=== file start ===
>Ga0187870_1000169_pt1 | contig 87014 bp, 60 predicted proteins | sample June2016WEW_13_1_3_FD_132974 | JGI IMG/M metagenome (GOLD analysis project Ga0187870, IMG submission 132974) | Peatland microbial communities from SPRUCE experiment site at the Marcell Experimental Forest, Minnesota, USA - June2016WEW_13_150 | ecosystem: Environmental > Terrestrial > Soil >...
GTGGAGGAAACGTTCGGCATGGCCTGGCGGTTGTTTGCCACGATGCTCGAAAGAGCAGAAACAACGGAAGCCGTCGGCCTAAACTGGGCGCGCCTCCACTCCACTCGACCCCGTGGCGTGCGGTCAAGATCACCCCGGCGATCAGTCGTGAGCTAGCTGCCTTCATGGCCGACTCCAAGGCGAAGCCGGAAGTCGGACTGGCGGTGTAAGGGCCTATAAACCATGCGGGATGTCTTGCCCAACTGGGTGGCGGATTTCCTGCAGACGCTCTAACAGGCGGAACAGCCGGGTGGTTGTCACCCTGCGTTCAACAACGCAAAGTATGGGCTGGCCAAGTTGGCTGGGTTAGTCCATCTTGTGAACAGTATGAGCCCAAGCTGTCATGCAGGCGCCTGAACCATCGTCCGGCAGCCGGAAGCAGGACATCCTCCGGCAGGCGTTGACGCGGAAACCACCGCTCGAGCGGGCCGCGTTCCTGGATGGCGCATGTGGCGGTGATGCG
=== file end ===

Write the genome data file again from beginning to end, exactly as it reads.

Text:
>Ga0187870_1000169_pt1 | contig 87014 bp, 60 predicted proteins | sample June2016WEW_13_1_3_FD_132974 | JGI IMG/M metagenome (GOLD analysis project Ga0187870, IMG submission 132974) | Peatland microbial communities from SPRUCE experiment site at the Marcell Experimental Forest, Minnesota, USA - June2016WEW_13_150 | ecosystem: Environmental > Terrestrial > Soil >...
GTGGAGGAAACGTTCGGCATGGCCTGGCGGTTGTTTGCCACGATGCTCGAAAGAGCAGAAACAACGGAAGCCGTCGGCCTAAACTGGGCGCGCCTCCACTCCACTCGACCCCGTGGCGTGCGGTCAAGATCACCCCGGCGATCAGTCGTGAGCTAGCTGCCTTCATGGCCGACTCCAAGGCGAAGCCGGAAGTCGGACTGGCGGTGTAAGGGCCTATAAACCATGCGGGATGTCTTGCCCAACTGGGTGGCGGATTTCCTGCAGACGCTCTAACAGGCGGAACAGCCGGGTGGTTGTCACCCTGCGTTCAACAACGCAAAGTATGGGCTGGCCAAGTTGGCTGGGTTAGTCCATCTTGTGAACAGTATGAGCCCAAGCTGTCATGCAGGCGCCTGAACCATCGTCCGGCAGCCGGAAGCAGGACATCCTCCGGCAGGCGTTGACGCGGAAACCACCGCTCGAGCGGGCCGCGTTCCTGGATGGCGCATGTGGCGGTGATGCG